JEFFERSON CITY, Mo. – After passing the Senate with a 23-11 vote, the New Markets Tax Credit program — through Senate Bill 112 — is set to head out of the House Rules Committee and then to the floor.
Missouri was the first state in the nation to implement the state version that compliments the federal tax credit. It was also the first Missouri tax credit to be capped, have a sunset, have a two-year waiting period on the credit and has a return on investment greater than one-to-one through the economic model.
“This tax credit is geared specifically to reward people making investments into things like bio-technology or high-tech companies,” the bill’s sponsor, Sen. Scott Rupp, R-St. Charles, told The Missouri Times. “There are companies that are new and maybe can’t find the traditional sources of capital to get off the ground, but they have a lot of potential. This bill says, ‘invest in those companies and if they succeed, you’ll get a credit for that investment.’”
This being the first “reformed” tax credit passed since 2007, and it has some of the most detailed economic analysis to show the possible impact.
Tom Tanner, an economist from the Carl Vinson Institute of Government at the University of Georgia at Athens, performed the preliminary New Markets study in Missouri and estimated the potential impact of $187.5 million of New Markets investments and more than 5,600 jobs.
Six years later, Don Phares, professor emeritus from University of Missouri — St. Louis, found that New Markets is responsible for 4,997 direct jobs and 2,327 indirect jobs, totaling to more than 7,000 jobs.
While there are still two years to go before the initial seven-year investments expire, the REMI economic model shows the New Markets Credit falls between $1.21 return for the state with a zero percent job retention (worst case scenario), and counted and $2.61 return for the state for the with 100 percent job retention (best case scenario).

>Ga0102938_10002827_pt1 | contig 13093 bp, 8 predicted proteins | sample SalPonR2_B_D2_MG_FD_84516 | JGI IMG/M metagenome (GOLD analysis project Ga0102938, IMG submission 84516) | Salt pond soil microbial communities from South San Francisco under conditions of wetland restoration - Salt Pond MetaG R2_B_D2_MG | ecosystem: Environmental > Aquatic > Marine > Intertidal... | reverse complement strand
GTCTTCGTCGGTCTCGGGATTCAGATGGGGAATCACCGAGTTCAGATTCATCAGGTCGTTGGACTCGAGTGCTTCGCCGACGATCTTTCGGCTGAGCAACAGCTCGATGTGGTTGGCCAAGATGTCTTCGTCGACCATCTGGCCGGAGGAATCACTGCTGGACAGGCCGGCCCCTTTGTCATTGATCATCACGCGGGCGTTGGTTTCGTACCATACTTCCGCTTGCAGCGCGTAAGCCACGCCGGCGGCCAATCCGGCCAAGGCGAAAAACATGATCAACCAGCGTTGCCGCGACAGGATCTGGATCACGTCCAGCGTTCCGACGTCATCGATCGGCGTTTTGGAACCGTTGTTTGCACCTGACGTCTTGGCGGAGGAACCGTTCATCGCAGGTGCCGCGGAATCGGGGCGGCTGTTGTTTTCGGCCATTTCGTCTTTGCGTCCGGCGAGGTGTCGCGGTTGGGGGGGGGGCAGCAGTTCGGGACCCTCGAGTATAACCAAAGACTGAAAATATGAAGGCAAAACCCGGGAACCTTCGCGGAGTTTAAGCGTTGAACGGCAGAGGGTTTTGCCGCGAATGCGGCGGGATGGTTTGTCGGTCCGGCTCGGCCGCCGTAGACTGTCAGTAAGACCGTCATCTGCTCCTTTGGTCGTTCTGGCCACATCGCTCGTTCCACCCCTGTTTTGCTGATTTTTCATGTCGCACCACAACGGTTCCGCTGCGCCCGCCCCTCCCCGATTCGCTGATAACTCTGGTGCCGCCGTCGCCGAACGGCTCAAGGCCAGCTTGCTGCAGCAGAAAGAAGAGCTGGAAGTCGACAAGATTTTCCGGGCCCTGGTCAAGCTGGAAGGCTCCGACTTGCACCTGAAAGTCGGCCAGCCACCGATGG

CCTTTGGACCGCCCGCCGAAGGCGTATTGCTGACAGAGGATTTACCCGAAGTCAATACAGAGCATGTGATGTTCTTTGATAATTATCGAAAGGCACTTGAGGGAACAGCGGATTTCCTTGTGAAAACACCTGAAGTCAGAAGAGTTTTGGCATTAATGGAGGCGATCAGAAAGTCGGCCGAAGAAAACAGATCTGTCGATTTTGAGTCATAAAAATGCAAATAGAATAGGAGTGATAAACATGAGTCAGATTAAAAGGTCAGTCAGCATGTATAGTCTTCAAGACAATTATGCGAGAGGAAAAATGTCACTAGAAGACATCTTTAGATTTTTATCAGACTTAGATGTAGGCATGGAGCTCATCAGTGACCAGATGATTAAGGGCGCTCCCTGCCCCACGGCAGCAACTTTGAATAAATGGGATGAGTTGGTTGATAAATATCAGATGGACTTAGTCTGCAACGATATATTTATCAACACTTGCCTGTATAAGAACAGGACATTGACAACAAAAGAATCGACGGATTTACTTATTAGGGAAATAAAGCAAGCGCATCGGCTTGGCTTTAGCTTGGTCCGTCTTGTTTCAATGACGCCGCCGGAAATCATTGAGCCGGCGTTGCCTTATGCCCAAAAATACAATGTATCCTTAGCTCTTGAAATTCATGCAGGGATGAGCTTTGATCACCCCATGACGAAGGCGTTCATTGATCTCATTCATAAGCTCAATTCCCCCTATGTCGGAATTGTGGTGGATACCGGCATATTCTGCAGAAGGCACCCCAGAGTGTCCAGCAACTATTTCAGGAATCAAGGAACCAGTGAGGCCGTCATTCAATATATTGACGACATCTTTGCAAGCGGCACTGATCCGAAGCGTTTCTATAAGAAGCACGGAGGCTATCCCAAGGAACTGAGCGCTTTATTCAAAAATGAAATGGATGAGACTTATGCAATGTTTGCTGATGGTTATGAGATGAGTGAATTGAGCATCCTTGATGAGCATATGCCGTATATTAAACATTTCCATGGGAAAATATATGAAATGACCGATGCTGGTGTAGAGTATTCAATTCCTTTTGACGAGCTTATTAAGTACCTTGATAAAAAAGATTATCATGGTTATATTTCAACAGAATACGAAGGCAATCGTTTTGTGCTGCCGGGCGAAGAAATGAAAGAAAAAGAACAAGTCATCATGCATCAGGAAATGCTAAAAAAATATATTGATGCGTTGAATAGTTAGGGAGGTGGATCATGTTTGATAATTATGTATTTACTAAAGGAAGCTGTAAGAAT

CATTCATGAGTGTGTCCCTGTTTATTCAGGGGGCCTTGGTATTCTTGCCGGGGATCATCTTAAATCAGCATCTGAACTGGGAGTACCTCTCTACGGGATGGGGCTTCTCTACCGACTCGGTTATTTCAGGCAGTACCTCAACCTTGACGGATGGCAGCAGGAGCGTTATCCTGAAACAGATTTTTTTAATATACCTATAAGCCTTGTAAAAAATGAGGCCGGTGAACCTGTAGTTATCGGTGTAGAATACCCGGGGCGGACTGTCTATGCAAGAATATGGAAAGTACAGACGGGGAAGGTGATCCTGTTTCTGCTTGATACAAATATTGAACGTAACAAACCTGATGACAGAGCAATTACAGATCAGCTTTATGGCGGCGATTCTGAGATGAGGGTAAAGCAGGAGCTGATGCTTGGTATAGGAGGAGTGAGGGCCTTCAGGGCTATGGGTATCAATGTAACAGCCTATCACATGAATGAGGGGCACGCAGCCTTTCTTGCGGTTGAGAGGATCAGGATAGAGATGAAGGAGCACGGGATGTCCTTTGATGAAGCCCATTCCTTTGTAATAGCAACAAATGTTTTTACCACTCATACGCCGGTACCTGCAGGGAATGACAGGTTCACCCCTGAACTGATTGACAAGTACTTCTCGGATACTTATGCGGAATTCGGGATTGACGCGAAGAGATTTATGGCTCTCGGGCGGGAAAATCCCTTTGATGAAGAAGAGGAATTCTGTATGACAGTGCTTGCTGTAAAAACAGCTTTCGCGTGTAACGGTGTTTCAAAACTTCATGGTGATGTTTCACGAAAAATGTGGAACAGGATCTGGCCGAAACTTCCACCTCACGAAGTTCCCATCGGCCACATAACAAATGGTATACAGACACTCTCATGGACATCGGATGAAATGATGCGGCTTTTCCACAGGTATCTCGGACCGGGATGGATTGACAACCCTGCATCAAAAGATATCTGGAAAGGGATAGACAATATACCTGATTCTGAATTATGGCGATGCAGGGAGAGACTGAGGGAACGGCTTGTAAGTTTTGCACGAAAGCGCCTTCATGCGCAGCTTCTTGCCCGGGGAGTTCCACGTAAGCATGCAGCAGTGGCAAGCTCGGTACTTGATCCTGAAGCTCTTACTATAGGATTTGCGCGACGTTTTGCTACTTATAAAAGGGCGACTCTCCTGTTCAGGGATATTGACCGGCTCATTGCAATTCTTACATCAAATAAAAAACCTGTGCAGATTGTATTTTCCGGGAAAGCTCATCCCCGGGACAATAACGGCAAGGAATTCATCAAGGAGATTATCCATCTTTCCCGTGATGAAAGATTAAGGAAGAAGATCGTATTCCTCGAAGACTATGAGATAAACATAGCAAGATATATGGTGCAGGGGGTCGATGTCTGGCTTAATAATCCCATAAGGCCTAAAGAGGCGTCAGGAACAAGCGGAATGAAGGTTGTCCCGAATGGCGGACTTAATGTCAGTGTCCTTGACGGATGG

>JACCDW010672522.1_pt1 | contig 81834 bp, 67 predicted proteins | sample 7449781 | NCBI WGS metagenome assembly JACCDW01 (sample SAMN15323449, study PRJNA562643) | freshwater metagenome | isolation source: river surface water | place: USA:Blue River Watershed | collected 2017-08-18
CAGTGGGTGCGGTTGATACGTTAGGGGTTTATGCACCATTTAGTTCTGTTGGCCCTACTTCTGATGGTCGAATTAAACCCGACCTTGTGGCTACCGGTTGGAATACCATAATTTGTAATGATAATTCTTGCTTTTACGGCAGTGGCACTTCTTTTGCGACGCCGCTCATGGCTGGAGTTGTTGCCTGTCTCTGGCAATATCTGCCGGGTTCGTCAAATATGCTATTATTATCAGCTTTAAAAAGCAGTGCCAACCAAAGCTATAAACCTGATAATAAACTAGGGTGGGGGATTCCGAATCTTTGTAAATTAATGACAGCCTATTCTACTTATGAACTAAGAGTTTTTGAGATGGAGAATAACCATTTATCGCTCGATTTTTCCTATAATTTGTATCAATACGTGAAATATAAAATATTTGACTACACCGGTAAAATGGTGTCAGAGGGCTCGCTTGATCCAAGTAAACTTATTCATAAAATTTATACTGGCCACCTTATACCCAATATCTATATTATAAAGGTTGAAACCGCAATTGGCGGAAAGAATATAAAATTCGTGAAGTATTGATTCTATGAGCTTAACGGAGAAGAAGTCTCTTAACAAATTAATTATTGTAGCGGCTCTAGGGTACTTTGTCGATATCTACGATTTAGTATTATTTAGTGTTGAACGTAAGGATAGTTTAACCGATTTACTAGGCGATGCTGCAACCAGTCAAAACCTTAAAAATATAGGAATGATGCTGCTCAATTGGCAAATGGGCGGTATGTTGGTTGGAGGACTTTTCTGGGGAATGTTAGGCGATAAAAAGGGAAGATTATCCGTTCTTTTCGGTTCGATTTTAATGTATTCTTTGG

Missouri U.S. Sen. Roy Blunt, R, is set to propose making the federal New Markets Credit permanent this week.
Eleven other states have followed Missouri’s lead in New Markets Tax Credits. Recently, Arkansas created a New Markets program to compete with Missouri. Florida passed its third program last week and Illinois already extended its sunset by 5 more years. In Nebraska, where they launched New Markets during the fall, Senator Schumacher from Columbus Nebraska said the state initiated the credits “with the intent of creating jobs in economically distressed areas of the state.”
“Although the program is still in it’s infancy, there are a number of investments working their way through the pipeline and we are very pleased to see investment capital beginning to flow into Nebraska,” Schumacher added
The bill withstood a near two-hour filibuster because of an attempt to add a housing amendment, which opponents characterized as turning the New Markets program into another low-income housing tax credit program.
After supporting the New Markets program during 2007 and 2009, the Realtors Association supported an amendment that would have resulted in the bill failing in the Senate.
In the House, the General Laws Committee attached several amendments and many are speculating that Senate Bill 112 may become one of the select omnibus bills to move through both bodies next week.
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